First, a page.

While a colorful plant, local environmental experts say that the purple loosestrife is nothing to scoff at.
“We hadn’t seen it for a while, and it’s coming back,” Spring Lake Wetland Watch president Leslie Newman said. “We’re just at the beginning of this, and we want to let people know it is an issue.”
Newman said the plant is sprouting up in various parts of Ottawa County. This includes along the islands of the Grand River, along the shores of Spring Lake and in some roadside ditches.
“It’s smaller than the phragmites, but it is similar,” Newman said, referencing another invasive plant that environmental experts have been trying to get a handle on.
Purple loosestrife is a tall, flowering plant native to Europe that has invaded many North American wetlands and every watershed in Michigan.
“It has a tendency to create a monoculture, which lowers your plant diversity,” Chad Hipshier said. “That changes the dynamic of your ecosystem.”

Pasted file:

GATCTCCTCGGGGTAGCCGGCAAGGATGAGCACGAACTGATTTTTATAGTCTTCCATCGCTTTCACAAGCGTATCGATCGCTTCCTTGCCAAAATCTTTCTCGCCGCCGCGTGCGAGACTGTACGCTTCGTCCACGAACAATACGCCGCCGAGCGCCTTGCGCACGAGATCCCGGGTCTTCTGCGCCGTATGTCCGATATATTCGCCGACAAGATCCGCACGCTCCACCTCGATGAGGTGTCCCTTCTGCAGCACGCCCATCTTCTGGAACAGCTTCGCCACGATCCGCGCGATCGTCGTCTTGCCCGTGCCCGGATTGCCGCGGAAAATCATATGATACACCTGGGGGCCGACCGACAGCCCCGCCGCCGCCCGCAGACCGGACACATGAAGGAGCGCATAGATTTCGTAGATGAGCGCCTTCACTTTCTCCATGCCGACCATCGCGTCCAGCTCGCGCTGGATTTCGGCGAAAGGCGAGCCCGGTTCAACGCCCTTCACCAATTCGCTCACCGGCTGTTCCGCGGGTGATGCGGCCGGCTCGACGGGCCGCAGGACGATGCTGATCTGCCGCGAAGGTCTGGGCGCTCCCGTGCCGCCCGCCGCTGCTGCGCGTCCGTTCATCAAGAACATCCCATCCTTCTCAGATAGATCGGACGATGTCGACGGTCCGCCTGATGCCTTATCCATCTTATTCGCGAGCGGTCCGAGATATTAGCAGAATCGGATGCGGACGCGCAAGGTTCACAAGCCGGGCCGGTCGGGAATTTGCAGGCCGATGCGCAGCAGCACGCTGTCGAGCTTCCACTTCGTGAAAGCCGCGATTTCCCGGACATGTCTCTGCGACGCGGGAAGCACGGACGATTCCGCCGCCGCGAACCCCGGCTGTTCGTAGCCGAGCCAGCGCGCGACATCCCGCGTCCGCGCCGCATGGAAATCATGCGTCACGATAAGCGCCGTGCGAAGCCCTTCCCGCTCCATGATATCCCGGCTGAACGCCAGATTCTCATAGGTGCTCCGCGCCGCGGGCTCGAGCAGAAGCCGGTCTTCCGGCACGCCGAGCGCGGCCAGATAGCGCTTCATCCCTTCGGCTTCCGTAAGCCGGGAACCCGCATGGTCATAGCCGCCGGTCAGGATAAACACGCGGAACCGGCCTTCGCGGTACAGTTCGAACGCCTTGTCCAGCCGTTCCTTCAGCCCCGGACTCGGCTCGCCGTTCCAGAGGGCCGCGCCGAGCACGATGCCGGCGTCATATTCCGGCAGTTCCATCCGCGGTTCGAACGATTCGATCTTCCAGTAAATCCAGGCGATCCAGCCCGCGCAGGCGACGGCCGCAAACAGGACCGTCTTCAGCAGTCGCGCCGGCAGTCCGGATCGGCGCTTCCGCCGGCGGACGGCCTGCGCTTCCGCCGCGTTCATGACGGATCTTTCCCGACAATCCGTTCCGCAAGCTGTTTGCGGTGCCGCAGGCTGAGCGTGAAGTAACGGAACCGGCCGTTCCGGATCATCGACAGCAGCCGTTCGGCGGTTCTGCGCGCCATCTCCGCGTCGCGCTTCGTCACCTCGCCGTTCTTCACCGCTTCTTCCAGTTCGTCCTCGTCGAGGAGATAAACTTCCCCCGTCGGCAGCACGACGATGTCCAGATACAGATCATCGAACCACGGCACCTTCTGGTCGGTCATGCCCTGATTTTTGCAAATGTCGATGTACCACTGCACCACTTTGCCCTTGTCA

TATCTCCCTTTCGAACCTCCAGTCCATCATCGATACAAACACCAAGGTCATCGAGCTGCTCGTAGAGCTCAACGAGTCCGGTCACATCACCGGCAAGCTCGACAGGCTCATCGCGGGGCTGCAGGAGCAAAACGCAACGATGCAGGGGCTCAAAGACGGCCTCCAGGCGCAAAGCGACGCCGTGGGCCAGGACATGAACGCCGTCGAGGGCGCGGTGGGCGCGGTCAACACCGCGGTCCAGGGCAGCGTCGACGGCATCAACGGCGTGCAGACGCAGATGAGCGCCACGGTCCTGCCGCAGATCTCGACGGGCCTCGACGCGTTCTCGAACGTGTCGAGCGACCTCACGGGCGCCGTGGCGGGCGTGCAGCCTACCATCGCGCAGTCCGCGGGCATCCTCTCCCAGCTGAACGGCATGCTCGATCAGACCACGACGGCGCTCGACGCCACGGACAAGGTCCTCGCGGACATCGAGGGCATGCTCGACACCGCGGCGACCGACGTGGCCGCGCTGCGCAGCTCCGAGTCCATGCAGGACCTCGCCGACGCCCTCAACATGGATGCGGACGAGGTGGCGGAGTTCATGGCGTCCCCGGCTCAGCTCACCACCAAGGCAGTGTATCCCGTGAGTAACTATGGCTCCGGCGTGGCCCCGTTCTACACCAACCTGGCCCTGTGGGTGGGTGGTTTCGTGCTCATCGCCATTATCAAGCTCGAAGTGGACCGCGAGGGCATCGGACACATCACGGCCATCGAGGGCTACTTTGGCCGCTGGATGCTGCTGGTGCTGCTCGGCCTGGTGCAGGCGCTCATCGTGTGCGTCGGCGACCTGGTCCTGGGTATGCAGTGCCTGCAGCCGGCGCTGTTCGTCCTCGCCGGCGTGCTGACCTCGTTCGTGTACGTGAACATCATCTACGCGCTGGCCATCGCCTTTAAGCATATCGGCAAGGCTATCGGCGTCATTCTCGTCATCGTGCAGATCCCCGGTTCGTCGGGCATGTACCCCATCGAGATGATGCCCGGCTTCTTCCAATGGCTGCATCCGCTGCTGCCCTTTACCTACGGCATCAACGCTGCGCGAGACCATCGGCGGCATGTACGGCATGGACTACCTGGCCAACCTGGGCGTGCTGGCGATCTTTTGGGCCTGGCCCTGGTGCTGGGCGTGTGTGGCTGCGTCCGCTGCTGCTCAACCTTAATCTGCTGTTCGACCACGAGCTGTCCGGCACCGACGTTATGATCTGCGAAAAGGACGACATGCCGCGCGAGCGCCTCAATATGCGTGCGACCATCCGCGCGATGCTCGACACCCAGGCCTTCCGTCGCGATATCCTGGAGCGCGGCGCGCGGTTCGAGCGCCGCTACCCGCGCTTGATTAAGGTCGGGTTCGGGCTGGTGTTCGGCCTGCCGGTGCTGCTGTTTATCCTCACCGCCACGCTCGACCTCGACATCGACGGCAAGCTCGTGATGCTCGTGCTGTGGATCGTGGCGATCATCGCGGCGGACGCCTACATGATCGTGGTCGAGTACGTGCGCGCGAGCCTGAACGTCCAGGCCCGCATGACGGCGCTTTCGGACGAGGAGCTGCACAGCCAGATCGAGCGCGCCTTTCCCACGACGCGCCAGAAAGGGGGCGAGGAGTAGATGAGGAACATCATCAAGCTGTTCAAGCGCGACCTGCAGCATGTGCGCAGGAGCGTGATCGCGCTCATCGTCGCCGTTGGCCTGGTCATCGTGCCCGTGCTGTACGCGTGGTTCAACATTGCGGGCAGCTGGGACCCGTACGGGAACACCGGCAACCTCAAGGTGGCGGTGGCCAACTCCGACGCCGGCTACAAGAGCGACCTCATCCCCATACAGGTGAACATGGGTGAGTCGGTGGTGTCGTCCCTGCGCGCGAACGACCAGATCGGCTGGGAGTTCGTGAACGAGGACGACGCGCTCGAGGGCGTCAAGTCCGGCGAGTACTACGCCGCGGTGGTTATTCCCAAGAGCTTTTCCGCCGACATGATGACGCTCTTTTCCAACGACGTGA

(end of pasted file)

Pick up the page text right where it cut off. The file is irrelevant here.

Thick stands of the plant block access to water, overtake native wetland plants and reduce food and habitat for wildlife.
“We want to have people watch for it,” Newman said. “The first view you see is how pretty it is.”
Despite the plant’s pretty appearance, Newman noted that purple loosestrife is far from a landscaping plant.
Chad Hipshier, project manager at the Muskegon Conservation District, said the plant’s population has varied locally.
“The numbers have kind of fluctuated quite a bit,” he said. “I know that it is definitely not as bad as it used to be.”
That is because management of purple loosestrife using biological control is beginning to reduce the invasive plant in some areas of Michigan. Plant experts have introduced the galerucella beetles in recent years to areas infested with the plant in order to eradicate it.
“We’ve actually (had) a good success rate with it,” Hipshier said.
The beetle will eat through the purple loosestrife stands, traveling a distance of up to three miles to eradicate the plant. The beetle only feeds on the purple loosestrife.
“About 4-5 years ago, there was a Michigan state grant funding for schools to grow these beetles,” Newman said. “That was part of the control.”
Newman hopes the dormant beetles will come back and finish off the newly sprouted plants. If they don’t, she said further action might be needed to deal with the latest crop.
“We just want to stay on top of it,” she said.